(Click here to catch up with Part 1)
Postage Due, Pandora - Part 2
Katie uttered a small grunt of disgust, and flung the marble across the room, where it happened to go through the door, into her bathroom. She hurried after it and slammed the door, hoping it wouldn’t be able to roll underneath. Her heart was racing. She waited a few minutes to see if the eye would come back. It was silent, except for her mother’s muffled singing coming up the stairs outside.
She went back to the bed and sat down. She picked up the box and lay back to study it. The inside was black velvet, much like her other jewelly boxes, but this stuff was darker than anything she’d ever seen before. It must have been an illusion, but she couldn’t see the bottom of the box. She held it up to the light, and still the blackness persisted, and seemed to go on forever.
Katie’s train of thought broke off suddenly, as she heard her door open; heard the knob twist, and the catch release. She heard the door swinging open. She looked up, and saw that in fact, her door remained firmly shut. There was a soft thumping sound, like footsteps in the shaggy green carpet, and they seemed to be getting closer. Now she could hear breathing. It was the slow, heavy sighs of something very large. She heard a rough scratching as the something pushed its thick hide through her open door. (IT’S CLOSED, her eyes insisted). The breathing was louder now. She could hear her own breathing too, as it was now coming in short panicked hitches. (But there’s nothing THERE.) An image formed in her mind, of something that walked on two feet, and was made up of the bald and stretched pink skin of a recovering burn victim. Where this came from, she didn’t know, but as soon as she thought it, she knew it was true. There was a monster in her room, and it was making its way toward her. (But the door is CLOSED – the DOOR IS CLOSED – there’s NOTHING THERE!) Her mind was wailing now at the contradiction before her.
Thump. A huge and meaty foot hit the floor inside her room. Thump.
Katie screamed, and bolted upright. The breathing stopped. The thumping stopped. The door was still closed. Her heart was pounding. No, stupid – your heart is thumping, get it? Katie closed the box, and shook her head. This was all a little too weird for her. She’d have to have a long, serious talk with Stephen when he got back.
The bathroom door shuddered. Katie looked around, and saw the eye, now wedged firmly under the door, and shaking the door violently, trying to get free. Its tiny black pupil was gone, and the silver iris stared at her, the stare of a dead thing.
Katie screamed at the bedroom door, “MOM?! MOM! HELP ME!”
There was no reply from downstairs. The bathroom door was rattling on its hinges as the eye jerked and shuddered, working its way out of its temporary prison.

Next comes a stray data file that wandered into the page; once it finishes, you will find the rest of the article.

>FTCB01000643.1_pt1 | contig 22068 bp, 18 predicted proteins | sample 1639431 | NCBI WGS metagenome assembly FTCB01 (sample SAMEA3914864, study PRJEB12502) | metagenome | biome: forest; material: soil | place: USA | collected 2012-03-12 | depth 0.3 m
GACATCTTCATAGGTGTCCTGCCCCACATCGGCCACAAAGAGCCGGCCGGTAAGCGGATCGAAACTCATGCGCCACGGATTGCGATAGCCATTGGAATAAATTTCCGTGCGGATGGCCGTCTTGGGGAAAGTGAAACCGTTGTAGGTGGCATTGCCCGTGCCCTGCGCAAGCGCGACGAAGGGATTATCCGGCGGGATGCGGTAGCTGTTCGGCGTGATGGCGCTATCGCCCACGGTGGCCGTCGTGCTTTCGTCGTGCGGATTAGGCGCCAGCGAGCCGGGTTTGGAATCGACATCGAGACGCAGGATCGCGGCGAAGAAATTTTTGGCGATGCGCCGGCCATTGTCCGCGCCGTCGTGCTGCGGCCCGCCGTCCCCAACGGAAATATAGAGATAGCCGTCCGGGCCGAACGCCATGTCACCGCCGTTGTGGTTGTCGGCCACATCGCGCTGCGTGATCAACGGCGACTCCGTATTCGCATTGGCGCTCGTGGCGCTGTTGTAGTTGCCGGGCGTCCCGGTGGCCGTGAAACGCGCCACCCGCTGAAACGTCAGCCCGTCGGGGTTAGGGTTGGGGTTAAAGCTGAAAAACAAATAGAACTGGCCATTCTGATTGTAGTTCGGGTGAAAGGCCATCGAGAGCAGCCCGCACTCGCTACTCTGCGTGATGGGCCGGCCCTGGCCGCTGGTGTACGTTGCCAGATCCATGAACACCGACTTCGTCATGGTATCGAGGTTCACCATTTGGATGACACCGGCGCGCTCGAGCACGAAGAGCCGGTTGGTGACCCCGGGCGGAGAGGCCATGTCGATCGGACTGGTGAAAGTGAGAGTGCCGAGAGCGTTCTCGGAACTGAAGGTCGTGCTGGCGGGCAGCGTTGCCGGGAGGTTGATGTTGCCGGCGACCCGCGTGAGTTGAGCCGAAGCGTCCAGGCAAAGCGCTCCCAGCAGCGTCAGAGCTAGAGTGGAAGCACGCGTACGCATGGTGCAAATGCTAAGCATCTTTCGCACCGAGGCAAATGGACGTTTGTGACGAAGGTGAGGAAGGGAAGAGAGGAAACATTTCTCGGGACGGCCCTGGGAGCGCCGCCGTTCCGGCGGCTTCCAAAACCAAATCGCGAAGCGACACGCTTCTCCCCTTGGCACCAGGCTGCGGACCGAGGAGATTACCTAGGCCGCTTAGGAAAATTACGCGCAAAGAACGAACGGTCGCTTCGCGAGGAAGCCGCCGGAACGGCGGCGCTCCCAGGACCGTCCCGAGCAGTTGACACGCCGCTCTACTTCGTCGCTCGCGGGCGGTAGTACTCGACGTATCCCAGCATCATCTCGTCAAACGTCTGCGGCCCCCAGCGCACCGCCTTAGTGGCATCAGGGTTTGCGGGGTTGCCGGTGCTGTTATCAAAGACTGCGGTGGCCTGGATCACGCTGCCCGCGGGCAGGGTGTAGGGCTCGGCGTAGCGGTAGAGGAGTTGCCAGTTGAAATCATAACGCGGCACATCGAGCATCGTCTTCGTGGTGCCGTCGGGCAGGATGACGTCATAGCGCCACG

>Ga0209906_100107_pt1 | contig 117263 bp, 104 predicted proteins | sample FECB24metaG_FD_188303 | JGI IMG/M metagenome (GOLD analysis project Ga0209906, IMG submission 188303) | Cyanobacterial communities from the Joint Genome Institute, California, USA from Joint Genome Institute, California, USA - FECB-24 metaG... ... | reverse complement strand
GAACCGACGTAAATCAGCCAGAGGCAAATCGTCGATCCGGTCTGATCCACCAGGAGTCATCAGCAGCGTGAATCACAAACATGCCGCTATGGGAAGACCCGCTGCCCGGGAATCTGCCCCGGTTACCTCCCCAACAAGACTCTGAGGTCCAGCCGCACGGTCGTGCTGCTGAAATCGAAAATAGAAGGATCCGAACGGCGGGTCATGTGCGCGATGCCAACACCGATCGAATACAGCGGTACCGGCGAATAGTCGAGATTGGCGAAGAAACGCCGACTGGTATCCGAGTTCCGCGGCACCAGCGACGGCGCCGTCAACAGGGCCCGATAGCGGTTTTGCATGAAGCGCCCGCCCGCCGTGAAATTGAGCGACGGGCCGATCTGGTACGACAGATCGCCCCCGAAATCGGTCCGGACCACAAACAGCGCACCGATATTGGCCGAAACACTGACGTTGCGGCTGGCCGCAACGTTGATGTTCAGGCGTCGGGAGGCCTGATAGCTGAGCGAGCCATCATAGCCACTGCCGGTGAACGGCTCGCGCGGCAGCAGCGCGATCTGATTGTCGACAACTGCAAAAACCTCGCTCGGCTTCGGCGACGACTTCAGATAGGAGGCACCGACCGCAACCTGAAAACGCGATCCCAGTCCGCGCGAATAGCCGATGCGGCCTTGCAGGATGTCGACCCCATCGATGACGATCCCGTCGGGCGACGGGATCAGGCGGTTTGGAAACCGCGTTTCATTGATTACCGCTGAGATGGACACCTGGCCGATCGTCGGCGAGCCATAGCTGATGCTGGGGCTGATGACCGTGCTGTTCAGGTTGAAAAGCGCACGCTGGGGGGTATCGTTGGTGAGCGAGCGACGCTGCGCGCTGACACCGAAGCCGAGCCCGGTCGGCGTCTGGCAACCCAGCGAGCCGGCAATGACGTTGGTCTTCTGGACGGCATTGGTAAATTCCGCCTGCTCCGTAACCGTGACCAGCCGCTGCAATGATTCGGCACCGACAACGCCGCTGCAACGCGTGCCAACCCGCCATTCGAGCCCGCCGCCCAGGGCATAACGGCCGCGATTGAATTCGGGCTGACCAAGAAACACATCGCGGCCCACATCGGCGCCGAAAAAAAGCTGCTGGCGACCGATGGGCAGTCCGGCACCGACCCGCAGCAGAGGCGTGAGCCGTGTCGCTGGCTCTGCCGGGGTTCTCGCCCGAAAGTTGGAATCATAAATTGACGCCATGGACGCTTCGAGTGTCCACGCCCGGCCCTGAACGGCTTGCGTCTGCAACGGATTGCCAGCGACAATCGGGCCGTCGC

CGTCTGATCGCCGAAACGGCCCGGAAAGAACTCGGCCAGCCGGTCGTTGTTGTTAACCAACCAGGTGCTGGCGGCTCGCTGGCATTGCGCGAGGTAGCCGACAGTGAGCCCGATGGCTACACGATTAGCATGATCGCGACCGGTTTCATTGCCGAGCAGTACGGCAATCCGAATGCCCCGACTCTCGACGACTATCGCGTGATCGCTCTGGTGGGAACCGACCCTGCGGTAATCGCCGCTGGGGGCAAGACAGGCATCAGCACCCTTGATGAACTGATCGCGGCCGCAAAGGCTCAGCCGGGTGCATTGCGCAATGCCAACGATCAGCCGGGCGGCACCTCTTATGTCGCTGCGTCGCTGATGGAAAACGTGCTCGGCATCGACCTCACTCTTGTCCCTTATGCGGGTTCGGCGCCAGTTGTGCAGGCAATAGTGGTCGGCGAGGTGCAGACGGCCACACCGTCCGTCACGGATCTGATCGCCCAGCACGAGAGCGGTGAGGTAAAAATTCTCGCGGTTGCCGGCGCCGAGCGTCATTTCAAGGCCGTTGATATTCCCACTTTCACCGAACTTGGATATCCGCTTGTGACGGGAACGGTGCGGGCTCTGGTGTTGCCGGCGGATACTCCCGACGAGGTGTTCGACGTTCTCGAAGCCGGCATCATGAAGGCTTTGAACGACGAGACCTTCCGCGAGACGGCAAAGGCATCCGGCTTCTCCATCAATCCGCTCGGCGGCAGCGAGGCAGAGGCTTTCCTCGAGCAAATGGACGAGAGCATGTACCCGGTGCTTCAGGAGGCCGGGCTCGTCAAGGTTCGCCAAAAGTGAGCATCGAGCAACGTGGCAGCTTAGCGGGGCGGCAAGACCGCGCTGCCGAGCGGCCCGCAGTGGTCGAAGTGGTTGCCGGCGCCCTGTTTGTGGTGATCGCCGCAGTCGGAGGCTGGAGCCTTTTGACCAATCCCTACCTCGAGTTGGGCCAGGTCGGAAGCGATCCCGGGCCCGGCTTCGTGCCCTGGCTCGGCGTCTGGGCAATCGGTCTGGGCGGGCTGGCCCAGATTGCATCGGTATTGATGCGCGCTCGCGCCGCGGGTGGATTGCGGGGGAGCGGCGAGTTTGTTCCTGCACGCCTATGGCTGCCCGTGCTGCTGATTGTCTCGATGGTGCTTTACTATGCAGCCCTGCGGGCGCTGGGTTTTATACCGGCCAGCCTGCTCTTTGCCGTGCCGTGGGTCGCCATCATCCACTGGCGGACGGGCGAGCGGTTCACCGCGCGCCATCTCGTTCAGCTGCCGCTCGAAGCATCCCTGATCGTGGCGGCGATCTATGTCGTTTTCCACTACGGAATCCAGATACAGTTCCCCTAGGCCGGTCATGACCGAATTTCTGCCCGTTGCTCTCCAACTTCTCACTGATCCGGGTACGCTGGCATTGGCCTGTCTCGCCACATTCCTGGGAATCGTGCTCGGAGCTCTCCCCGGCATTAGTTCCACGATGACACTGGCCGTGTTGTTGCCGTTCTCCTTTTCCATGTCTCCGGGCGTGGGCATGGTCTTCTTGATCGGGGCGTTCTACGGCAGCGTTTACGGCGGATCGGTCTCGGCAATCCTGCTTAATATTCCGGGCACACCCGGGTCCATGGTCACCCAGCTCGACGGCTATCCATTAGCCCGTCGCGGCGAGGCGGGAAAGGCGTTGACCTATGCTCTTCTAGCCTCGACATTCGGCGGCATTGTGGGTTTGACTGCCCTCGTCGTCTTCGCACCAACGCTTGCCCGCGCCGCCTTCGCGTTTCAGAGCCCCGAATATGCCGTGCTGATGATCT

Then, nothing. Seconds passed. Katie could only hear the pounding of her heart in her ears. She looked at the door, and the eye was gone. Everything was still, she couldn’t even hear the music from downstairs anymore.
“Mom? MOM?” Where was she? “MOM?” Katie felt six years old again and separated from her mother in a department store. She felt small, lost and afraid.
There was no answer. She heard the doorknob start to turn again. “NO,” she said out loud, shouted out loud. With a queer doubling of her vision the room blurred in front of her. A moment later the sensation passed, and everything suddenly seemed normal again.
Nothing. There was no such thing as a disembodied eye that moved and rolled on its own. It was ridiculous. Sudden movement caught her eye, and she jerked her head to see her own pale reflection staring back at her. Her own eyes looked red and, touching her cheek, she realized she’d been crying.
Katie jumped slightly at the sound and spun around to look at the bathroom door. Nothing there.
She decided she’d had enough. Time to go downstairs, help Mom finish dinner and forget all about this. Smoky clothes be damned.
She turned her door handle. It was locked. She jerked at the knob again and again. Behind her, the bathroom door began to shake again. The hinges were starting to rattle. Incredibly, the force was starting to shake them loose.
Suddenly, there was a new sound. It was a soft scraping at her feet. She looked down, and saw a plain white envelope, with “Katie” scrawled hastily on it.
She tore it open and read:
Your father and I have been quite unhappy for some time now, about seventeen years, give or take.
We’ve had long discussions about this, and we’ve decided that the best thing to do is just start over. We were never cut out to be parents. Hopefully we’ve faked it well enough that you won’t end up on drugs or homeless, but in any case, it’s time that we get on with our own lives.
We didn’t want to leave you completely helpless, so here is some money to get you started on your new life without us.
Hope it’s a good one.
Mom and Dad.
P.S. We sold the house. You have until tomorrow to get out.
P.P.S. There is nothing in the box.
Click here to go to Part 3
Click here to go to Part 3